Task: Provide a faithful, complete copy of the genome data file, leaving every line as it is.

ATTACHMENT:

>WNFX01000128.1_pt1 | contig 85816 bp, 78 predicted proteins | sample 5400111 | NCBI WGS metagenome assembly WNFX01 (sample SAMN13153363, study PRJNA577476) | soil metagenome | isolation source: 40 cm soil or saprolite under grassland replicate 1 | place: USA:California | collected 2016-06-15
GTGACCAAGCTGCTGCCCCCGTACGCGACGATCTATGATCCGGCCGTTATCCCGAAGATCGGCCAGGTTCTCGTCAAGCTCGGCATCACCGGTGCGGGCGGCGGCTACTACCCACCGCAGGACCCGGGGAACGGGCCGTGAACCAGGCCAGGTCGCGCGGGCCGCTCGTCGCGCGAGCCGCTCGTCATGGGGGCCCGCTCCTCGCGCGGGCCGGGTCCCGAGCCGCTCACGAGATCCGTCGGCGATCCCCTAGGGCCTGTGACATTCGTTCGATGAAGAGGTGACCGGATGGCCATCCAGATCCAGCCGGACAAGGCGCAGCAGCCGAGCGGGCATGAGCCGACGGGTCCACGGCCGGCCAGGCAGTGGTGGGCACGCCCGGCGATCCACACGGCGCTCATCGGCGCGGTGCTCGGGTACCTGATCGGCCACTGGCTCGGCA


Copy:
>WNFX01000128.1_pt1 | contig 85816 bp, 78 predicted proteins | sample 5400111 | NCBI WGS metagenome assembly WNFX01 (sample SAMN13153363, study PRJNA577476) | soil metagenome | isolation source: 40 cm soil or saprolite under grassland replicate 1 | place: USA:California | collected 2016-06-15
GTGACCAAGCTGCTGCCCCCGTACGCGACGATCTATGATCCGGCCGTTATCCCGAAGATCGGCCAGGTTCTCGTCAAGCTCGGCATCACCGGTGCGGGCGGCGGCTACTACCCACCGCAGGACCCGGGGAACGGGCCGTGAACCAGGCCAGGTCGCGCGGGCCGCTCGTCGCGCGAGCCGCTCGTCATGGGGGCCCGCTCCTCGCGCGGGCCGGGTCCCGAGCCGCTCACGAGATCCGTCGGCGATCCCCTAGGGCCTGTGACATTCGTTCGATGAAGAGGTGACCGGATGGCCATCCAGATCCAGCCGGACAAGGCGCAGCAGCCGAGCGGGCATGAGCCGACGGGTCCACGGCCGGCCAGGCAGTGGTGGGCACGCCCGGCGATCCACACGGCGCTCATCGGCGCGGTGCTCGGGTACCTGATCGGCCACTGGCTCGGCA